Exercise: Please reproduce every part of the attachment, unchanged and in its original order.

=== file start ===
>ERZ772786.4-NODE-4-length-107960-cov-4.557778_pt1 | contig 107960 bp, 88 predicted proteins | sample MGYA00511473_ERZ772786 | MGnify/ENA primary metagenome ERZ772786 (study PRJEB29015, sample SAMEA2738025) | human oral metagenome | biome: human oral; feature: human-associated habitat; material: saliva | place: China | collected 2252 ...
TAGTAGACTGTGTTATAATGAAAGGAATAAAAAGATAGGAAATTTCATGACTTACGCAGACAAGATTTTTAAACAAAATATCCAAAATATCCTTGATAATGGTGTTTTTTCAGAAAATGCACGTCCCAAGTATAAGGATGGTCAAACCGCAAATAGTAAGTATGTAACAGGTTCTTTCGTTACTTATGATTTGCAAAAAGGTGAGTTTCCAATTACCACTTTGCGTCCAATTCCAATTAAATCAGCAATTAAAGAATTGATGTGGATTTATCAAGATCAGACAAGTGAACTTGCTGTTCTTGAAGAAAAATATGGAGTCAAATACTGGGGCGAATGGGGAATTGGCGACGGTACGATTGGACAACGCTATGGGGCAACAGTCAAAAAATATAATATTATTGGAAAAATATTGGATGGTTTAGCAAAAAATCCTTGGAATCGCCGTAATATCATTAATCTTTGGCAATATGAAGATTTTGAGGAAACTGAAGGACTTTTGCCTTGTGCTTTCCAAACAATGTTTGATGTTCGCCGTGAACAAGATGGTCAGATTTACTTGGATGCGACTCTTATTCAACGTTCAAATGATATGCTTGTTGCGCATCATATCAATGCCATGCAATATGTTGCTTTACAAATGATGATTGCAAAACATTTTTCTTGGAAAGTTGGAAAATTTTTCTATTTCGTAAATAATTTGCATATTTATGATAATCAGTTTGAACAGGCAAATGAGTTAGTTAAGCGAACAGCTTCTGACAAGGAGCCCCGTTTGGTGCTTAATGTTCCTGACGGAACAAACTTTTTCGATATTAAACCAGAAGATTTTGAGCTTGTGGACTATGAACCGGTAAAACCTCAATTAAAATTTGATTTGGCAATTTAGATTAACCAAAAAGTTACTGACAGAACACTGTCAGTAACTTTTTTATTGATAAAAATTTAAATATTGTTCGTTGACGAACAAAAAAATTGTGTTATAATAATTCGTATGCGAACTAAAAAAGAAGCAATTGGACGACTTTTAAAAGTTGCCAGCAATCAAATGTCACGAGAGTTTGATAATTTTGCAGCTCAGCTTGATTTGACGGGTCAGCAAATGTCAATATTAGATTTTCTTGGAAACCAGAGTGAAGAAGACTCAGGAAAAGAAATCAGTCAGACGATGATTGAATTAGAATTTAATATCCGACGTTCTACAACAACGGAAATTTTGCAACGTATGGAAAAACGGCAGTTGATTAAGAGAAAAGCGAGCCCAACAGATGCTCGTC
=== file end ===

>ERZ772786.4-NODE-4-length-107960-cov-4.557778_pt1 | contig 107960 bp, 88 predicted proteins | sample MGYA00511473_ERZ772786 | MGnify/ENA primary metagenome ERZ772786 (study PRJEB29015, sample SAMEA2738025) | human oral metagenome | biome: human oral; feature: human-associated habitat; material: saliva | place: China | collected 2252 ...
TAGTAGACTGTGTTATAATGAAAGGAATAAAAAGATAGGAAATTTCATGACTTACGCAGACAAGATTTTTAAACAAAATATCCAAAATATCCTTGATAATGGTGTTTTTTCAGAAAATGCACGTCCCAAGTATAAGGATGGTCAAACCGCAAATAGTAAGTATGTAACAGGTTCTTTCGTTACTTATGATTTGCAAAAAGGTGAGTTTCCAATTACCACTTTGCGTCCAATTCCAATTAAATCAGCAATTAAAGAATTGATGTGGATTTATCAAGATCAGACAAGTGAACTTGCTGTTCTTGAAGAAAAATATGGAGTCAAATACTGGGGCGAATGGGGAATTGGCGACGGTACGATTGGACAACGCTATGGGGCAACAGTCAAAAAATATAATATTATTGGAAAAATATTGGATGGTTTAGCAAAAAATCCTTGGAATCGCCGTAATATCATTAATCTTTGGCAATATGAAGATTTTGAGGAAACTGAAGGACTTTTGCCTTGTGCTTTCCAAACAATGTTTGATGTTCGCCGTGAACAAGATGGTCAGATTTACTTGGATGCGACTCTTATTCAACGTTCAAATGATATGCTTGTTGCGCATCATATCAATGCCATGCAATATGTTGCTTTACAAATGATGATTGCAAAACATTTTTCTTGGAAAGTTGGAAAATTTTTCTATTTCGTAAATAATTTGCATATTTATGATAATCAGTTTGAACAGGCAAATGAGTTAGTTAAGCGAACAGCTTCTGACAAGGAGCCCCGTTTGGTGCTTAATGTTCCTGACGGAACAAACTTTTTCGATATTAAACCAGAAGATTTTGAGCTTGTGGACTATGAACCGGTAAAACCTCAATTAAAATTTGATTTGGCAATTTAGATTAACCAAAAAGTTACTGACAGAACACTGTCAGTAACTTTTTTATTGATAAAAATTTAAATATTGTTCGTTGACGAACAAAAAAATTGTGTTATAATAATTCGTATGCGAACTAAAAAAGAAGCAATTGGACGACTTTTAAAAGTTGCCAGCAATCAAATGTCACGAGAGTTTGATAATTTTGCAGCTCAGCTTGATTTGACGGGTCAGCAAATGTCAATATTAGATTTTCTTGGAAACCAGAGTGAAGAAGACTCAGGAAAAGAAATCAGTCAGACGATGATTGAATTAGAATTTAATATCCGACGTTCTACAACAACGGAAATTTTGCAACGTATGGAAAAACGGCAGTTGATTAAGAGAAAAGCGAGCCCAACAGATGCTCGTC